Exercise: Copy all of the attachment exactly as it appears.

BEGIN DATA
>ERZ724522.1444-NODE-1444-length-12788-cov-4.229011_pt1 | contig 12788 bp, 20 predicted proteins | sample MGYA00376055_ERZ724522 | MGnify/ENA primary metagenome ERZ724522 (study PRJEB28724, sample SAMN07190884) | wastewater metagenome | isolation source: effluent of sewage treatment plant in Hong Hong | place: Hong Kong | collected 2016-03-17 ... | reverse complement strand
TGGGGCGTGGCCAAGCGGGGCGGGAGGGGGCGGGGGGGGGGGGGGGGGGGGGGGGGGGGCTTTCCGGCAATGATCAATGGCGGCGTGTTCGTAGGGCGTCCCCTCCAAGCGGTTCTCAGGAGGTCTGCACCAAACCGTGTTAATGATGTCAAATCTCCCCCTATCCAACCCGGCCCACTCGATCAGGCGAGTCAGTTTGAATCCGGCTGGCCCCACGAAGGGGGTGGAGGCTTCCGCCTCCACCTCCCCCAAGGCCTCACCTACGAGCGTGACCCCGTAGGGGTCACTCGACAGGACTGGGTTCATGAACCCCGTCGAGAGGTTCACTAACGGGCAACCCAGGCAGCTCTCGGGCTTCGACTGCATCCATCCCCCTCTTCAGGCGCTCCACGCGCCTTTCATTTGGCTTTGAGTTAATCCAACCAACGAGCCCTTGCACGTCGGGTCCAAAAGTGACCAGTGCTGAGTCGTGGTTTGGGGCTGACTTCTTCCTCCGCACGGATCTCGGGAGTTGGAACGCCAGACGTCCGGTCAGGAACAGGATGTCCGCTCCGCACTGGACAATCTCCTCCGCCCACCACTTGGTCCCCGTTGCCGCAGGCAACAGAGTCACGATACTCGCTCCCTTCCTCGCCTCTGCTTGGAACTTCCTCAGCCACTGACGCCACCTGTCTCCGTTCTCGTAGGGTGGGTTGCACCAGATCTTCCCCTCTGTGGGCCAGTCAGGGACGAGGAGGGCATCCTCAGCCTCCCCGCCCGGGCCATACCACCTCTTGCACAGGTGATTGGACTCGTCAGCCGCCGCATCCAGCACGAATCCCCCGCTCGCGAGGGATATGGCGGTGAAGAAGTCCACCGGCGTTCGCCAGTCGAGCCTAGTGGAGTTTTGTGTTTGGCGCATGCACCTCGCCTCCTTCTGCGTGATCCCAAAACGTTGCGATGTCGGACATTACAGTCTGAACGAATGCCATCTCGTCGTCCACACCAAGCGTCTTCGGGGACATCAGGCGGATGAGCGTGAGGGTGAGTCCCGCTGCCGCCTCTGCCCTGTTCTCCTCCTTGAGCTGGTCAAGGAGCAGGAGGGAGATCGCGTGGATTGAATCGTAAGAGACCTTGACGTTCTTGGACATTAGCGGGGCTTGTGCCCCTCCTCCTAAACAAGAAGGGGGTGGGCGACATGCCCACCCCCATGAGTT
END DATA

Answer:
>ERZ724522.1444-NODE-1444-length-12788-cov-4.229011_pt1 | contig 12788 bp, 20 predicted proteins | sample MGYA00376055_ERZ724522 | MGnify/ENA primary metagenome ERZ724522 (study PRJEB28724, sample SAMN07190884) | wastewater metagenome | isolation source: effluent of sewage treatment plant in Hong Hong | place: Hong Kong | collected 2016-03-17 ... | reverse complement strand
TGGGGCGTGGCCAAGCGGGGCGGGAGGGGGCGGGGGGGGGGGGGGGGGGGGGGGGGGGGCTTTCCGGCAATGATCAATGGCGGCGTGTTCGTAGGGCGTCCCCTCCAAGCGGTTCTCAGGAGGTCTGCACCAAACCGTGTTAATGATGTCAAATCTCCCCCTATCCAACCCGGCCCACTCGATCAGGCGAGTCAGTTTGAATCCGGCTGGCCCCACGAAGGGGGTGGAGGCTTCCGCCTCCACCTCCCCCAAGGCCTCACCTACGAGCGTGACCCCGTAGGGGTCACTCGACAGGACTGGGTTCATGAACCCCGTCGAGAGGTTCACTAACGGGCAACCCAGGCAGCTCTCGGGCTTCGACTGCATCCATCCCCCTCTTCAGGCGCTCCACGCGCCTTTCATTTGGCTTTGAGTTAATCCAACCAACGAGCCCTTGCACGTCGGGTCCAAAAGTGACCAGTGCTGAGTCGTGGTTTGGGGCTGACTTCTTCCTCCGCACGGATCTCGGGAGTTGGAACGCCAGACGTCCGGTCAGGAACAGGATGTCCGCTCCGCACTGGACAATCTCCTCCGCCCACCACTTGGTCCCCGTTGCCGCAGGCAACAGAGTCACGATACTCGCTCCCTTCCTCGCCTCTGCTTGGAACTTCCTCAGCCACTGACGCCACCTGTCTCCGTTCTCGTAGGGTGGGTTGCACCAGATCTTCCCCTCTGTGGGCCAGTCAGGGACGAGGAGGGCATCCTCAGCCTCCCCGCCCGGGCCATACCACCTCTTGCACAGGTGATTGGACTCGTCAGCCGCCGCATCCAGCACGAATCCCCCGCTCGCGAGGGATATGGCGGTGAAGAAGTCCACCGGCGTTCGCCAGTCGAGCCTAGTGGAGTTTTGTGTTTGGCGCATGCACCTCGCCTCCTTCTGCGTGATCCCAAAACGTTGCGATGTCGGACATTACAGTCTGAACGAATGCCATCTCGTCGTCCACACCAAGCGTCTTCGGGGACATCAGGCGGATGAGCGTGAGGGTGAGTCCCGCTGCCGCCTCTGCCCTGTTCTCCTCCTTGAGCTGGTCAAGGAGCAGGAGGGAGATCGCGTGGATTGAATCGTAAGAGACCTTGACGTTCTTGGACATTAGCGGGGCTTGTGCCCCTCCTCCTAAACAAGAAGGGGGTGGGCGACATGCCCACCCCCATGAGTT